Networking also allows you to test your newly-acquired knowledge against others’ understandings, giving you a chance to grow and further develop.

4. Schedule

For anything more complex than a simple overview, it pays to schedule time to commit to learning. Having the books on the shelf, the top websites bookmarked, and a string of contacts does no good if you don’t give yourself time to focus on reading, digesting, and implementing your knowledge.

Give yourself a deadline, even if there is no externally imposed time limit, and work out a schedule to reach that deadline.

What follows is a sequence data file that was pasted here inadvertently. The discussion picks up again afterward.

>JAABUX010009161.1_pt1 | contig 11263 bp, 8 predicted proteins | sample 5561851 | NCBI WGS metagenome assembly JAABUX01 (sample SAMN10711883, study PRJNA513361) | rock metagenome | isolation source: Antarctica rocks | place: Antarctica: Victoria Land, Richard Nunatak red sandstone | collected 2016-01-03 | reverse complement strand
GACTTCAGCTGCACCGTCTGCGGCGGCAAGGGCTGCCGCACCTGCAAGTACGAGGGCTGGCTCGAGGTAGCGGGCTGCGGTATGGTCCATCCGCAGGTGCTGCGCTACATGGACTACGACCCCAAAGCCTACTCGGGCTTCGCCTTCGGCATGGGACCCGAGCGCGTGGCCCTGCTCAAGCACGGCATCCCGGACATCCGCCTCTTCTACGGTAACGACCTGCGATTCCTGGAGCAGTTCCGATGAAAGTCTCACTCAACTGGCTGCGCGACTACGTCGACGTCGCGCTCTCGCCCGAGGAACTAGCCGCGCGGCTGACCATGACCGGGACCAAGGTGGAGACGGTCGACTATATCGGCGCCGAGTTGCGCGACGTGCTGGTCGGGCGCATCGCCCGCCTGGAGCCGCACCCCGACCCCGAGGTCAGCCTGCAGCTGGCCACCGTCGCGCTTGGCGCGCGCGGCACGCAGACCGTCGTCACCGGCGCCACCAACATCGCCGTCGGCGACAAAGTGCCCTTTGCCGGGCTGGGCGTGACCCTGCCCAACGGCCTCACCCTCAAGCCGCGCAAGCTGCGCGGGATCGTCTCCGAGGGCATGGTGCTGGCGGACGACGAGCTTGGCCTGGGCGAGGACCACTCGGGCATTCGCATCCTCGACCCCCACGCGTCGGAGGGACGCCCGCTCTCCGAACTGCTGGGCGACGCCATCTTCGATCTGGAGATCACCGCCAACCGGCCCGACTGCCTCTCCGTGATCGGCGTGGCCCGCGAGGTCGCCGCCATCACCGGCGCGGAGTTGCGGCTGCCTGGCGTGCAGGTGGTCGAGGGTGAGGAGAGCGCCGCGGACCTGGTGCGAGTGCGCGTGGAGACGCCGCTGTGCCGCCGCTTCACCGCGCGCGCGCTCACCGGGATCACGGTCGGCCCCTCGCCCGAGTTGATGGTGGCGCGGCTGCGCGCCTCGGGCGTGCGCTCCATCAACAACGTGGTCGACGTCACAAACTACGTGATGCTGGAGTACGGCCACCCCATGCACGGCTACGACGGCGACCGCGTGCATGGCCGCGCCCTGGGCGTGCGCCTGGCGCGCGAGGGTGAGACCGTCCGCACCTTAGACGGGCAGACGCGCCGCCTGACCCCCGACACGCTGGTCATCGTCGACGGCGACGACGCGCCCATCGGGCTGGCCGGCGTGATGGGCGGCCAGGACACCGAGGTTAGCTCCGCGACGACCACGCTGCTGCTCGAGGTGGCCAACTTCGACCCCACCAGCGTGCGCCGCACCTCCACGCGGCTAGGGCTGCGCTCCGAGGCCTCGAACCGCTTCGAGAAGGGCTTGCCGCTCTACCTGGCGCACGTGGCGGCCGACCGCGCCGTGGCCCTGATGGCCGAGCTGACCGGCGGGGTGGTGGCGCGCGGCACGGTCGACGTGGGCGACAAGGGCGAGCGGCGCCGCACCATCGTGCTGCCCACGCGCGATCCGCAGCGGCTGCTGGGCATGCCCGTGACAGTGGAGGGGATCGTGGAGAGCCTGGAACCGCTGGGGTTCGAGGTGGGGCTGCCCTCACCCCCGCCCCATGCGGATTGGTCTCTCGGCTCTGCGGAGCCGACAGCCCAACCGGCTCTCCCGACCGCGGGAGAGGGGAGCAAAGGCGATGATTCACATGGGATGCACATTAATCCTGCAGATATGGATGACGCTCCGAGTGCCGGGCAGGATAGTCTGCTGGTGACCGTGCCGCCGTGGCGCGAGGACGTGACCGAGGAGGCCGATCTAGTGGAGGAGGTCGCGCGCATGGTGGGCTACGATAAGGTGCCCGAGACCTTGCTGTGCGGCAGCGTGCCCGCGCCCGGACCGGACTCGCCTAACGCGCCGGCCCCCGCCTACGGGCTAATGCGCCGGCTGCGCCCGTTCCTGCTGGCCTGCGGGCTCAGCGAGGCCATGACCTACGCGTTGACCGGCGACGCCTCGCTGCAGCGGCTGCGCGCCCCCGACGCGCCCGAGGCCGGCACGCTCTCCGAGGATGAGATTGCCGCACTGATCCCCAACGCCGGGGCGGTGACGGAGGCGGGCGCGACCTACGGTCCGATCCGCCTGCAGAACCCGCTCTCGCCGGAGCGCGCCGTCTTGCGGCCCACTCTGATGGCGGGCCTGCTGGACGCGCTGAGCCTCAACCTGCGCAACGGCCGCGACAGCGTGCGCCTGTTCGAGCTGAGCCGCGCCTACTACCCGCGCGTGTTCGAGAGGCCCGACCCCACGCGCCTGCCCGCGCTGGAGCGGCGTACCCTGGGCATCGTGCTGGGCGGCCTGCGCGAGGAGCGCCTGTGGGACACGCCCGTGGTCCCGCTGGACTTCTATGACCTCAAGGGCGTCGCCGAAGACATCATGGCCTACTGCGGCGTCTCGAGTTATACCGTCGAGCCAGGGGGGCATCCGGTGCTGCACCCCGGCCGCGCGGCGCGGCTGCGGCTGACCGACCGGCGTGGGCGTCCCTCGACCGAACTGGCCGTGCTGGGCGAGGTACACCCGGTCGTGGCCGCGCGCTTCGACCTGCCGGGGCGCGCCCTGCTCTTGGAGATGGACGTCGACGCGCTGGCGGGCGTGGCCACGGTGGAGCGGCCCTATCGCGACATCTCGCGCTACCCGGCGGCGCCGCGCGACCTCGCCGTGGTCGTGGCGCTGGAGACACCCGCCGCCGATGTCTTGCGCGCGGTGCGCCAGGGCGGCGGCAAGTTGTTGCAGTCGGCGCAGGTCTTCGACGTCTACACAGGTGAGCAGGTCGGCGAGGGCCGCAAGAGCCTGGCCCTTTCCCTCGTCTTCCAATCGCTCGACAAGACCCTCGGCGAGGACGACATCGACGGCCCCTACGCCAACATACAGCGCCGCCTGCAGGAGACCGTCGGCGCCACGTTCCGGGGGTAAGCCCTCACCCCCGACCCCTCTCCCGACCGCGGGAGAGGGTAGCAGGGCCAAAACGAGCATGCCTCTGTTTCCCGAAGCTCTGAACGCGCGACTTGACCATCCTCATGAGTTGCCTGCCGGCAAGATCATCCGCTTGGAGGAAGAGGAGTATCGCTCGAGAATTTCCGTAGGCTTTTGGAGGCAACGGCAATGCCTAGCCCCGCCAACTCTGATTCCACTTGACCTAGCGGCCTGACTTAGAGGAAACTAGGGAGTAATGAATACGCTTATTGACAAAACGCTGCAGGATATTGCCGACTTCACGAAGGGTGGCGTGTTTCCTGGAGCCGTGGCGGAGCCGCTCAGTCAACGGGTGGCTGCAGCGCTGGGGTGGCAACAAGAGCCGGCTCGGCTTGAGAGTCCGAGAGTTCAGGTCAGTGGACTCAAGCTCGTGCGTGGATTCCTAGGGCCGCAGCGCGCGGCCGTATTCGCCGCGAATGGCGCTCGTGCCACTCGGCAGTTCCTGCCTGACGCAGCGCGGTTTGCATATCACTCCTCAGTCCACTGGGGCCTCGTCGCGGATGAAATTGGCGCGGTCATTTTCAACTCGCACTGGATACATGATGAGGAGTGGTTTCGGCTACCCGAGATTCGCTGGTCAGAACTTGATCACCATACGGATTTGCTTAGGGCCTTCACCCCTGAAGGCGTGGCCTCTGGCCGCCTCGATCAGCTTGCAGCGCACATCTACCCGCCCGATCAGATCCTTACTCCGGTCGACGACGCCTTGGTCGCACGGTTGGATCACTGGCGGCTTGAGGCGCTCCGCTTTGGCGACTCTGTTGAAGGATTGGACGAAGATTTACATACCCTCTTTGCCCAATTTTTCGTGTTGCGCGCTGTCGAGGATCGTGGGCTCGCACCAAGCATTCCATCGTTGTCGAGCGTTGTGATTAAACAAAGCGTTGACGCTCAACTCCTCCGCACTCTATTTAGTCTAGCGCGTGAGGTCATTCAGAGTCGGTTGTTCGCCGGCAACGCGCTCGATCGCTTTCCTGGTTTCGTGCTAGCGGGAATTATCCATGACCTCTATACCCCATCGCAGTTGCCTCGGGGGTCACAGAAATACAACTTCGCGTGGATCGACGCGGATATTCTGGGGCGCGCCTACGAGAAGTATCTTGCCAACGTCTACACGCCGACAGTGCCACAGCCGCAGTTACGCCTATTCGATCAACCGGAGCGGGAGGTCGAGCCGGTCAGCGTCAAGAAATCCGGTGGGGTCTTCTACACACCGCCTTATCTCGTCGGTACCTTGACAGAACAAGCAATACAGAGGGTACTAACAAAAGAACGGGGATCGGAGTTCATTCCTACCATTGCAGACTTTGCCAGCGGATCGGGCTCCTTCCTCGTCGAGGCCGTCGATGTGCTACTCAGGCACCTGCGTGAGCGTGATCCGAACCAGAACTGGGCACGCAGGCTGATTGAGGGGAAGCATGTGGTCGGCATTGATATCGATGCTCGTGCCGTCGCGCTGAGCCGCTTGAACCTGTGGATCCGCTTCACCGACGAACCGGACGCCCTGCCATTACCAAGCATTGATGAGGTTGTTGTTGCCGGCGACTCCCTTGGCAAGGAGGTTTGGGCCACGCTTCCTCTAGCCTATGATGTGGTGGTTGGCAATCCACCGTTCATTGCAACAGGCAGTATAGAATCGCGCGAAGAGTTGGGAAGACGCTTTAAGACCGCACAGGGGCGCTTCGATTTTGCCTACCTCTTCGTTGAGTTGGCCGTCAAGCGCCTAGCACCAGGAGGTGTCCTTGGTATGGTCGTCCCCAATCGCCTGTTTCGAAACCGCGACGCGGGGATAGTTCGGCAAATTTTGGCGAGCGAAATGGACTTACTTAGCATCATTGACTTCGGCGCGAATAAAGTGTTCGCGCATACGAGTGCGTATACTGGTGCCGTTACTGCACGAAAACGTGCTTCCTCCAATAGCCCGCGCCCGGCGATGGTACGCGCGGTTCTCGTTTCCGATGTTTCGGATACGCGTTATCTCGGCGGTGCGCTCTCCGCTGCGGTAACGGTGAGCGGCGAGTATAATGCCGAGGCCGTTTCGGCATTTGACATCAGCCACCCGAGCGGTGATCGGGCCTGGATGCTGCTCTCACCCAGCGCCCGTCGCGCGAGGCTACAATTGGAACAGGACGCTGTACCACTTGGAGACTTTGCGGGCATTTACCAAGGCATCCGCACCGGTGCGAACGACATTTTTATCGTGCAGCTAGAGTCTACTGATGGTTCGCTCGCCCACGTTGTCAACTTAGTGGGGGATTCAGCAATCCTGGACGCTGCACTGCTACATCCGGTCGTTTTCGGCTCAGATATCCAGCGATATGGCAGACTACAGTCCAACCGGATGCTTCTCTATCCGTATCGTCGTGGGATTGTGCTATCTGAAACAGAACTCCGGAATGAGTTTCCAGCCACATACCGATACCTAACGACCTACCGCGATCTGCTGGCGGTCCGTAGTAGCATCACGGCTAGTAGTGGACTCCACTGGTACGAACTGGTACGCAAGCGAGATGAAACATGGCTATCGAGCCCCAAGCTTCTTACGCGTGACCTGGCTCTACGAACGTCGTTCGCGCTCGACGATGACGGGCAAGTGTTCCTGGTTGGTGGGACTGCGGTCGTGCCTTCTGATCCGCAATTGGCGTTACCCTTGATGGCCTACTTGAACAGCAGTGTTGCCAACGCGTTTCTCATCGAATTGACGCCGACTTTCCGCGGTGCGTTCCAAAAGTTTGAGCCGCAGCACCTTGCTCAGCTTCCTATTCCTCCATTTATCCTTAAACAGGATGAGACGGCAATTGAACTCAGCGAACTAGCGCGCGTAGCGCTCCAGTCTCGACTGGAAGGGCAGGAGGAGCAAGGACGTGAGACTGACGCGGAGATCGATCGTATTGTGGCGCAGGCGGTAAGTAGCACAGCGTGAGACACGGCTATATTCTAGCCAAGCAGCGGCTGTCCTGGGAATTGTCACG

Final Thoughts

In a sense, even formal education is a form of self-guided learning — in the end, a teacher can only suggest and encourage a path to learning, at best cutting out some of the work of finding reliable sources to learn from.

If you’re already working, or have a range of interests beside the purely academic, formal instruction may be too inconvenient or too expensive to undertake. That doesn’t mean you have to set aside the possibility of learning, though; history is full of self-taught successes.

At its best, even a formal education is meant to prepare you for a life of self-guided learning; with the power of the Internet and the mass media at our disposal, there’s really no reason not to follow your muse wherever it may lead.

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Featured photo credit: Priscilla Du Preez via unsplash.com